LibraryThing is an easy, economical service to catalog libraries of all sizes. It also enables your members and others to access your catalog from the internet.
Q. What is LibraryThing?
A. It is an informal database on the Internet in which people can list the books in small libraries. It is free for the first 200 books, and the cost is presently just $15 per year for up to 5000 entries.
Q. Why would a Meeting Librarian want to join this?
A. A number of Monthly Meeting libraries from the Philadelphia Yearly Meeting have joined. I have started a group called “Friends (Quaker) Libraries of Philadelphia Yearly Meeting” and hope to set it up so that all MM librarians can see what other meetings have in their libraries.
Q. Are there any other reasons to join?
A. YES. As you enter your titles you can choose catalog records to import from a big list of libraries at the press of a computer key. Once your books are in the system all your meeting members can see what you have in your library from their home computers. You can also print lists and keep track of your collection. And you can discuss the books with other librarians right in the LibraryThing program.
Participating PYM monthly meeting libraries
- pymlibrary (274 books): Rita Varley
- crosswicksquakers (343 books): Monty Caldwell
- exeterfriends (138 books): Ken Cook
- frankfordfriends (100 books): Margaret Szczurek
- friendshaverford (1 book): Ann Upton
- GreenStreetMeeting (340): Tom Hardy
- HarrisburgFriends (61 books): Marci Pickering
- Lancastermmlibrary (513 books): Cynthia Lowing
- Mediameetinglibrary (2 books): Robyn Josephs
- moorestownmm (82 books): Patti Hopton
- newtownfriends (682 books): Mark Ratlif
- NorthBranchFriends (3): Weavre Cooper
- readingmm (2 books): Elizabeth Lambor
- richlandmonthlymtg (135 books): Cindy Paetow & Ann Tucker
- For your first venture: Just sign up for a personal account and add less than 200 books. You can upgrade to a non-profit group account at any time, later. You can ask the other Quaker librarians in LibraryThing questions, or how to solve problems. And you can always drop out if you don’t like it.
- Non-profit and not-for-profit organizations (small libraries, churches, clubs, schools, classrooms). Free to 200 books. $15/year for up to 5,000 books.
- We suggest naming your library with its actual name to make it as easy as possible to find it.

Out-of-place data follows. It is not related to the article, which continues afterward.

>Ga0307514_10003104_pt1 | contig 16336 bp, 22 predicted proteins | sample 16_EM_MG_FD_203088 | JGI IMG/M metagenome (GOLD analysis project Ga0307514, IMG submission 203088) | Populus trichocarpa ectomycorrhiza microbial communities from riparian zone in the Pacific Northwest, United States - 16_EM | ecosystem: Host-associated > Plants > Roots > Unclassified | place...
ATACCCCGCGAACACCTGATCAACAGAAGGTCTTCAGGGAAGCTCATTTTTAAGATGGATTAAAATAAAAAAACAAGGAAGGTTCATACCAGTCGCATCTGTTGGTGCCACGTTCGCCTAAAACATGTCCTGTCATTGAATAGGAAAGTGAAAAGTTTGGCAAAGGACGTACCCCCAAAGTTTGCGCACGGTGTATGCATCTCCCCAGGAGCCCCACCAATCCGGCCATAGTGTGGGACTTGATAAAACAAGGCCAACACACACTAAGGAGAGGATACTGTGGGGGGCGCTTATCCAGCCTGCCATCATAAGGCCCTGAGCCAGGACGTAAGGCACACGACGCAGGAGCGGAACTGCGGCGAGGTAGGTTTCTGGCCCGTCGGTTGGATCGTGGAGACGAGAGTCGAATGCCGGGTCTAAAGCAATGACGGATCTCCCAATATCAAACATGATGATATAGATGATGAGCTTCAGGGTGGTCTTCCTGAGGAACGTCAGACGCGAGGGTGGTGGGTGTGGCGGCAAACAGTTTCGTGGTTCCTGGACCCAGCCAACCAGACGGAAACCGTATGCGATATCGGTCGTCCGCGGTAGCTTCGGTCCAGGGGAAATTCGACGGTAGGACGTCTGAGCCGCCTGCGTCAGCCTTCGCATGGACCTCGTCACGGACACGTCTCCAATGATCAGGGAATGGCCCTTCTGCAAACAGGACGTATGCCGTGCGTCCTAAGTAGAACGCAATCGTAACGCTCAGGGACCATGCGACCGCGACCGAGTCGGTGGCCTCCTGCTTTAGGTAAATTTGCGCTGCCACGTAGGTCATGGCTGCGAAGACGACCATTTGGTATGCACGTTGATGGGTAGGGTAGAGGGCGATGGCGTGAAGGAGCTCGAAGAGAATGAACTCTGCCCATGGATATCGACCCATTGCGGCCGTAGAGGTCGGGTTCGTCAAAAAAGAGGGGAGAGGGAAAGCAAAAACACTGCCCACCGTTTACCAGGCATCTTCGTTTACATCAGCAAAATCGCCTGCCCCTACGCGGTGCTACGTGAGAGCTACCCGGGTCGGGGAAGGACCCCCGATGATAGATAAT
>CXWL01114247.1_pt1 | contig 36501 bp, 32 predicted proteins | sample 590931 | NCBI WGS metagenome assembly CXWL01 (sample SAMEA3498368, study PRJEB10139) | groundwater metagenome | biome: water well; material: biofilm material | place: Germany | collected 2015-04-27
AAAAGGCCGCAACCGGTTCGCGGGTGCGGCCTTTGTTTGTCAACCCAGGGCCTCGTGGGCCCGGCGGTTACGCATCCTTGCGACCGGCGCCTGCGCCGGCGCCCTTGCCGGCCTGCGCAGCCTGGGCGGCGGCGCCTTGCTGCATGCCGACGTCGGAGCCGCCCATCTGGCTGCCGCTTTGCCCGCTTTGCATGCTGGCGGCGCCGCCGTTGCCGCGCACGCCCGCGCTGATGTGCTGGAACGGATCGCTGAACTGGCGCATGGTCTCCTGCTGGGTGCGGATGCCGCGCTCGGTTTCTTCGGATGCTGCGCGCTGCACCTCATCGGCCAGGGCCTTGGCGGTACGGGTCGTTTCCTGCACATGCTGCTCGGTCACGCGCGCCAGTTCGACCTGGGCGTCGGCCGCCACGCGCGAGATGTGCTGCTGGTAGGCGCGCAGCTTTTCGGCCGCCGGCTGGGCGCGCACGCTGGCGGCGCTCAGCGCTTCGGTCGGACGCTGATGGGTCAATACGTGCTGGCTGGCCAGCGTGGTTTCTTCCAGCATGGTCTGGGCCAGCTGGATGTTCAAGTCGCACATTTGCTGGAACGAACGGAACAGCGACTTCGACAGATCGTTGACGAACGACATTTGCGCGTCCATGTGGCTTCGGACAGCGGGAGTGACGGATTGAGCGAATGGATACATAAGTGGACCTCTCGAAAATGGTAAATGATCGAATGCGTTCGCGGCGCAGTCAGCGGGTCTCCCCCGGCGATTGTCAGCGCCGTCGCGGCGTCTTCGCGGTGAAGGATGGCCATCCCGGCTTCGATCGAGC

- Usernames and passwords can be changed easily enough after the account has been created if you decide you don’t like the way you started.
- When you set up an account, you can edit all parts of your database at any time including your library profile. You would probably want to choose “public” (not “private”) so that your meeting members can see what you have. Other members of LibraryThing can see what you have in your library, but they can’t edit it without your password.
- Meeting members can view the books in the meeting library and participate in book discussions in the talk areas, and this is a big reason we would want to use LibraryThing—so people can discover the great books and tell each other about them.
- Books are cataloged into your library easily. You type the title or other information, and LibraryThing offers a choice of sources (such as Library of Congress or Amazon) from which to import a record to add to your catalog, and there you have it, presto, cataloged in.
- You can edit book information, and apply “tags.” If your book is not found in the cataloging source libraries, you can enter and edit all the data manually.
- When you catalog books into your library in LibraryThing, you can look at your catalog in “list” or “cover” view.
- You can search or sort your books by author, title, or “tags” (informal subject headings).
- You can print lists from a variety of five editable forms (choosing whether to include tags, publishing information, or other data).
- LibraryThing can analyze your entire catalog and come up with 100 or so books you might want to consider adding.
- Author, Title, and Tag clouds all allow you to link to other libraries/collections with the same titles so you can see how other people with similar libraries are developing their collections.
- LibraryThing is working on a future option for a more sophisticated package offering additional features, such as a distinction between “user” and “administrator” accounts, basic circulation-tracking, etc. LibraryThing may end changing the pricing structure somewhat, but you will be grandfathered-in for the rest of your year.
- After you add a record (from amazon.com, the Library of Congress or any other source on LibraryThing) check it to make sure that the record contains the same edition and publication information as the copy in your library.